Holiday Magazine: The rise and fall of glamorous medieval travel publications| Instant News


Holiday began publishing global travel features just as the world emerged from World War II. The name itself is optimistic (much cooler than a holiday), the mood is reflected in a living, literary, and very visual page. Even the hardcover, inside the book jacket, is the resort-evocative Lilly Pulitzer-pink.

On Holiday, there are bikinis, rattan chairs in cafes and sailboats with their spinnaker flying, flying with the wind, as if a metaphor for the post-war era.

And there is a lot of Wasp culture. A 1954 photograph, for example, depicts the official Glyndebourne Festival official dressed in official standing in the courtyard of a plantation outside London. As the cutline noted, they arrived one full hour early in their evening clothes “for afternoon tea, to discuss Wagner and Verdi, to take a walk next to the herbal border and to admire fine cows and aged trees. a century. “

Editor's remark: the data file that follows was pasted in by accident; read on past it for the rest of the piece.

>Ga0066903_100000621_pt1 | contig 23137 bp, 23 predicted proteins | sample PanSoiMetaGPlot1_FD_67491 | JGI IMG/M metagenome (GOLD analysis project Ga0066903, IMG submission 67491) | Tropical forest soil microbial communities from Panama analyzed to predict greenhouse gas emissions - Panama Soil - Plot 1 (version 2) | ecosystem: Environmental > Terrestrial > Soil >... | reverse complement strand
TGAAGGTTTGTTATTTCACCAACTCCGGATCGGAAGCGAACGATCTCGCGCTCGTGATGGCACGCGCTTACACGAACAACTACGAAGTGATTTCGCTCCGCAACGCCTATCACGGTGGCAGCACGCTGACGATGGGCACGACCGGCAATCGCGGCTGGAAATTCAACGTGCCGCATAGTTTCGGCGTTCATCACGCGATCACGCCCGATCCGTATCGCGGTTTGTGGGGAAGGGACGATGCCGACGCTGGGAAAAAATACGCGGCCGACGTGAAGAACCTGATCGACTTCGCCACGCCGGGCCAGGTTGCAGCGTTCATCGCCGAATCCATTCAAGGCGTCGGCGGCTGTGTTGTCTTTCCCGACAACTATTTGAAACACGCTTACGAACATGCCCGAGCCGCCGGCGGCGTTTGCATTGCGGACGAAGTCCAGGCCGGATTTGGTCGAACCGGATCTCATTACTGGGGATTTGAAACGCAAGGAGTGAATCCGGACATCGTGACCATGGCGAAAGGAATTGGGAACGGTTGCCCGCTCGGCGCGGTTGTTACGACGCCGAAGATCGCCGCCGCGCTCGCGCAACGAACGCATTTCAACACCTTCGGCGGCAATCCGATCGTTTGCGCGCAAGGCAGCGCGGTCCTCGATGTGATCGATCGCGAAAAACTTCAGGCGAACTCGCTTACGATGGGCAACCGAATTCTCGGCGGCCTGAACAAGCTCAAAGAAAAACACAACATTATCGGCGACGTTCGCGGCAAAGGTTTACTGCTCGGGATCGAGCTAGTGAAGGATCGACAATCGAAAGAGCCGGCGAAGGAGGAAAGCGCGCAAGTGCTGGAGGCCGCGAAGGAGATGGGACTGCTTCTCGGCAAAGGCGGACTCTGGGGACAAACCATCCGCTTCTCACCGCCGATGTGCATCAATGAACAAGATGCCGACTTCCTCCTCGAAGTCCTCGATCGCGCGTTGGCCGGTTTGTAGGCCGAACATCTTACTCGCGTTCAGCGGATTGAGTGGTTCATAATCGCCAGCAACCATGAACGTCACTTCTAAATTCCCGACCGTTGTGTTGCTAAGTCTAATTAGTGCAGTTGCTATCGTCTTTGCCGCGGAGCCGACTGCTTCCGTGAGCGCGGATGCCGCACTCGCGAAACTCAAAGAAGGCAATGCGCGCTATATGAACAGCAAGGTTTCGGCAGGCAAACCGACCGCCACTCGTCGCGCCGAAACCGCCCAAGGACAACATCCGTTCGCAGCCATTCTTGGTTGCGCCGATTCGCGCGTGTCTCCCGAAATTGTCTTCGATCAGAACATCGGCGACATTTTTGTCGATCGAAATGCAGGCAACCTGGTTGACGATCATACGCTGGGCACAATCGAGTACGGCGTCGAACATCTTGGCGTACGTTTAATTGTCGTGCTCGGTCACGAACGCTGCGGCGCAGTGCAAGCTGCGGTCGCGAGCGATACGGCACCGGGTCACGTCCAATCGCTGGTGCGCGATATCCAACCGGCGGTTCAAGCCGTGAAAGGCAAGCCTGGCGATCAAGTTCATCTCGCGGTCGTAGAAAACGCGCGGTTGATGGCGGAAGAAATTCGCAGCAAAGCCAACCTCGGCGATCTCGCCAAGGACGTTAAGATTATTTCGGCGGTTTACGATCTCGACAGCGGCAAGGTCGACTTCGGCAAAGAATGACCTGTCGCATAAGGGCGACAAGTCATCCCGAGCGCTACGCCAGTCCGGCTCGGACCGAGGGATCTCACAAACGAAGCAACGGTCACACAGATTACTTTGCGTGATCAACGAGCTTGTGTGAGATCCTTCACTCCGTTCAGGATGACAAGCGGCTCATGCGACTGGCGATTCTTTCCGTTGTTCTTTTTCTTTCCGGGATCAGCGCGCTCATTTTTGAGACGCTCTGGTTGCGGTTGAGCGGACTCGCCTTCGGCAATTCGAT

But various magazine travel plans also bring readers from Cuba to Iowa to Zanzibar.

The pages are also about places of thought, Fiori noted. These elements are now interesting books that combine travel and media history.

Fiori, who began his publishing career in a magazine in 1968, tracked Holiday from its inception to its decline. His views on disposables monthly (1946-1977) are rich in pictures by famous photographers and illustrators from the mid-20th century. Camera cadres include Slim Aarons, Henri Cartier-Bresson, Robert Capa, Burt Glinn, Bruce Davidson and Arnold Newman.

Some have covered World War II and are relieved to focus on scenes of cheerfulness, community and leisure. The world seems open again to discovery and frivolity.

“Most of the [French] The Riviera was closed during the war, except for the Monte Carlo Casino, “read a 1948 Vacation report from Cannes. “But the last two seasons are almost normal.”

The accompanying photo depicts people drinking in the midday sun at the Carlton Hotel Bar. (The hotel and bar, which is featured in “To Catch a Thief,” Hitchcock, still treat guests with a view of the sea.)